Grosjean thought a tyre exploded in practice crash

Romain Grosjean thought a tyre had exploded to cause his practice crash

Romain Grosjean thought a tyre had exploded and sent him off the track during Malaysian Grand Prix practice on Friday.

In reality, the Haas F1 Team driver was the victim of a drain cover which worked its way loose, damaging the left rear of his car and seeing him skate across the circuit into the barriers.

The initial impact was such that the right rear tyre was pulled from the rim, while Grosjean ultimately sustained a 17G impact with the tyre barrier.

“Initially I thought I blew out a tyre or something like that on the kerb,” Grosjean said.

“I didn’t see the drain at all. I’ve seen the replays a bit later with the drain coming up and hitting the tyre.

“It’s a lot of damage in the car and the guys are going to work very, very hard to get it back in one piece.”

Despite the crash, Grosjean was circumspect about the incident, which prompted a complete circuit inspection on Friday evening.

““I am lucky I have nothing (injured),” he reasoned.

“There is damage in the car which is a bit of a shame but I think the most important thing is that I am okay and it will be solved for tomorrow.

“I’m sure the FIA and the circuit are very much digging into it and finding solutions.”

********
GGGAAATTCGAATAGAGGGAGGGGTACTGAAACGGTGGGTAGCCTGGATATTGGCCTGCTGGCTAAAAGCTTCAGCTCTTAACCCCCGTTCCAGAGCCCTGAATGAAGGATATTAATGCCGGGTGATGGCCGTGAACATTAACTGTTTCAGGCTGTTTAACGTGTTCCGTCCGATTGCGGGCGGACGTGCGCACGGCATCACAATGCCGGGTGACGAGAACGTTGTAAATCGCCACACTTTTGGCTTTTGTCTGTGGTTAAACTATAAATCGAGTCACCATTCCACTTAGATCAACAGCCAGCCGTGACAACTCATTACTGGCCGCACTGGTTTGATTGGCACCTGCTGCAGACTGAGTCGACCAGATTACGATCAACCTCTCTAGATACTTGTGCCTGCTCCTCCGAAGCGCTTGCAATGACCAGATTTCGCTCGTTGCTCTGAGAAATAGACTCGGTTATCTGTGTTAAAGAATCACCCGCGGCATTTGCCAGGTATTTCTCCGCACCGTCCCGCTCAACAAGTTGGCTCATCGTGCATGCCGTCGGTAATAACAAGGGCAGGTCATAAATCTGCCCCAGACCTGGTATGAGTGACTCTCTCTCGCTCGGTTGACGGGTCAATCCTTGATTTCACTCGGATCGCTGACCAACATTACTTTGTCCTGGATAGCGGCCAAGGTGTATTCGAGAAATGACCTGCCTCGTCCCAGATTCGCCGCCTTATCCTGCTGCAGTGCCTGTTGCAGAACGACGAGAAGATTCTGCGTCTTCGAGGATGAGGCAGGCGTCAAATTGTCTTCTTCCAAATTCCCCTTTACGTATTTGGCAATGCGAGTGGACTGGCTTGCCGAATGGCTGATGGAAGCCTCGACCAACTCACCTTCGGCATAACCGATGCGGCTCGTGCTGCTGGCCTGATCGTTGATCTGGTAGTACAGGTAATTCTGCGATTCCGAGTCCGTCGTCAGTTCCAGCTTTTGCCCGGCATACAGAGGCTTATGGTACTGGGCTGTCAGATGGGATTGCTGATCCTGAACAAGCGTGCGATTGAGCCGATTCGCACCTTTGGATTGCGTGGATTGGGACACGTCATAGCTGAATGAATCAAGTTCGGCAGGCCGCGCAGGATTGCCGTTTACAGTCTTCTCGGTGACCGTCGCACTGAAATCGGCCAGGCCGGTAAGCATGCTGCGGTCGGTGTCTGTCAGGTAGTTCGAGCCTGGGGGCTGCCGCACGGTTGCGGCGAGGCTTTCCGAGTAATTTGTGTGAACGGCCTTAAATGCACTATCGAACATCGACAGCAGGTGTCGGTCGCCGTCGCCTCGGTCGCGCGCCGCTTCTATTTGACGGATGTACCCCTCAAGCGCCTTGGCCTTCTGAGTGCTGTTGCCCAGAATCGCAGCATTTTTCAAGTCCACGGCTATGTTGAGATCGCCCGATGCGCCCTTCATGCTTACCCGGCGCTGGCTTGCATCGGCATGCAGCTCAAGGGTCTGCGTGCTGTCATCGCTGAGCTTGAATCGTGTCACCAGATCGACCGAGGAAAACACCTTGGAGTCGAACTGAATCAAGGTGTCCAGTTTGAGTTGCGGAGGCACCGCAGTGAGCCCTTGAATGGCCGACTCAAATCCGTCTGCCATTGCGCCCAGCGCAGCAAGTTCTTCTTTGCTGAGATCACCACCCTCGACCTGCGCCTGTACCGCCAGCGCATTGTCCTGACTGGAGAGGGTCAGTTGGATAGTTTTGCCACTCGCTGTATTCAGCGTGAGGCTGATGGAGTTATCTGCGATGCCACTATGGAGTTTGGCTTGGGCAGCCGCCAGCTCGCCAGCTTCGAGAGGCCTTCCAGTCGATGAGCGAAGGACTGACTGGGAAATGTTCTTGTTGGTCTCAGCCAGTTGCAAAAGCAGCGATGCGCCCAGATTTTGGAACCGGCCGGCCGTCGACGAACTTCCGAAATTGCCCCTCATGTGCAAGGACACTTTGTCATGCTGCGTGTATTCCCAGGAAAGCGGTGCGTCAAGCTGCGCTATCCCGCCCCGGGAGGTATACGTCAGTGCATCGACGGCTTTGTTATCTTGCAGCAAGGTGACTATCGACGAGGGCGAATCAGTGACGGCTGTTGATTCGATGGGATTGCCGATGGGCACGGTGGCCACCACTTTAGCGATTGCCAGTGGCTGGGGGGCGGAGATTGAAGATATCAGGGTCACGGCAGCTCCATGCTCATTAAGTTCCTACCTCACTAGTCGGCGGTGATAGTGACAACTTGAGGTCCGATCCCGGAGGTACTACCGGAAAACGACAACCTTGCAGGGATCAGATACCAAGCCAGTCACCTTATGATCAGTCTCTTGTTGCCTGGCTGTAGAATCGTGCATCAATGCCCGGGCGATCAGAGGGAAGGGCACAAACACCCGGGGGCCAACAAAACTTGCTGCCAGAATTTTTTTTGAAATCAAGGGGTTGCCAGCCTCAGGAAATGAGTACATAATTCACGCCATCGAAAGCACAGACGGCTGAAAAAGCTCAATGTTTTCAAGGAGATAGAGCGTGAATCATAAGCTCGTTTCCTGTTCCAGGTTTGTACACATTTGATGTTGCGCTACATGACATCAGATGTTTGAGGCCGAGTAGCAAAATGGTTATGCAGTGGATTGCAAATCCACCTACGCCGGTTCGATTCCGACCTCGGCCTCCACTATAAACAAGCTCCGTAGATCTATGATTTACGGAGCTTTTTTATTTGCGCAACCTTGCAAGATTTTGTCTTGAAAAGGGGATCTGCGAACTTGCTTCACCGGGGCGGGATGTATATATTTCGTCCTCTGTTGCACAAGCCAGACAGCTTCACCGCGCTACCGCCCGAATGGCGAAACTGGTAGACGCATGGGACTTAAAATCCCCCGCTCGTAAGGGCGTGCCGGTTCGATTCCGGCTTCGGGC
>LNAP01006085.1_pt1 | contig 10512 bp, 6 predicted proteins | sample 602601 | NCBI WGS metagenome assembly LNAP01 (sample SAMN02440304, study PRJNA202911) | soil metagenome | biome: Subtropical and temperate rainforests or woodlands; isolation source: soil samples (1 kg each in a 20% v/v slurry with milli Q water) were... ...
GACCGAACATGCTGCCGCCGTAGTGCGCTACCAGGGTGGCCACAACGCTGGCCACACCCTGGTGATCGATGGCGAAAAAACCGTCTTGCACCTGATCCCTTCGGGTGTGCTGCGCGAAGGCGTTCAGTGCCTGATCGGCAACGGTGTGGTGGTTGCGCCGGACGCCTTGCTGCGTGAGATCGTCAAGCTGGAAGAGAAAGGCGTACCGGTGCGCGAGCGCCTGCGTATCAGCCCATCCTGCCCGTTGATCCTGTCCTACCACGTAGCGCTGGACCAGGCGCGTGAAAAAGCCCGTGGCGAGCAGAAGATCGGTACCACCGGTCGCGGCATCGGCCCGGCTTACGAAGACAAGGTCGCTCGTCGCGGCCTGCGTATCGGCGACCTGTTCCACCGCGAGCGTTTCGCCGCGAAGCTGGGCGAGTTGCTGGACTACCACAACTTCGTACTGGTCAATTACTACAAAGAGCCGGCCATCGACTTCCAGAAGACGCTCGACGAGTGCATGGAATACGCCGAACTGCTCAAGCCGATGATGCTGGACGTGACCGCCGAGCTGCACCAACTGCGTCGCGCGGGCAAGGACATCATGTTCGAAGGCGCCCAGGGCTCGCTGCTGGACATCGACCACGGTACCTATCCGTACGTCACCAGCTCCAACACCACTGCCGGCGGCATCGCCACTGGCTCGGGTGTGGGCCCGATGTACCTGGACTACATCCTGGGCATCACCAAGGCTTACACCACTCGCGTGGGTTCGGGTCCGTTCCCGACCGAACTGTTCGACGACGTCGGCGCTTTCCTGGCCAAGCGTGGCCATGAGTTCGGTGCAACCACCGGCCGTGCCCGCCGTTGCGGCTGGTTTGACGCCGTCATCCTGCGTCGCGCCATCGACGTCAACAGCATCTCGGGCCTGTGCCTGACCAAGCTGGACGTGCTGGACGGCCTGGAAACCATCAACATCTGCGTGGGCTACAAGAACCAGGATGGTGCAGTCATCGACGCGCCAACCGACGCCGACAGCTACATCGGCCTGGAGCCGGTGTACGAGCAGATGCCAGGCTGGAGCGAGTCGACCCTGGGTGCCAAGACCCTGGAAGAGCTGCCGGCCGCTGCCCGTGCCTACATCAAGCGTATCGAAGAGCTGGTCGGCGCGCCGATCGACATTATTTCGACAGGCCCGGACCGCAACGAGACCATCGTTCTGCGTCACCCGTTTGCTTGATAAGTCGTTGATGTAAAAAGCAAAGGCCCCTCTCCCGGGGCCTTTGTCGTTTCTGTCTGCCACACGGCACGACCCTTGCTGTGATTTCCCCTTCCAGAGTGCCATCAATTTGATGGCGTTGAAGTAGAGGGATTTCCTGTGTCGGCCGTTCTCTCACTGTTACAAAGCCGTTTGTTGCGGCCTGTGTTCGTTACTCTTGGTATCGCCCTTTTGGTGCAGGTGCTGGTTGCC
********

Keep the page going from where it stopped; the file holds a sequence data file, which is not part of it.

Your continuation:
Haas team boss Gunther Steiner was more stinging in his comments on the incident.

“Things like this in 2017 shouldn’t happen on a permanent circuit, they shouldn’t happen on any circuit,” he declared.

“This is, in my opinion, not acceptable. This is not up to the standards.

“The next thing we need to make sure is how we can prove that it doesn’t happen in the race?

“Because in the race this would have been a little bit of a bigger disaster. If a few cars go over it, then the cover comes up.”

With damage to all four corners of the car, including a development floor and front wing, the team applied for additional time beyond usual curfew limits.

That request was rubber stamped by the FIA, which deemed it a case of ‘force majure’ given neither team nor the driver were at fault.

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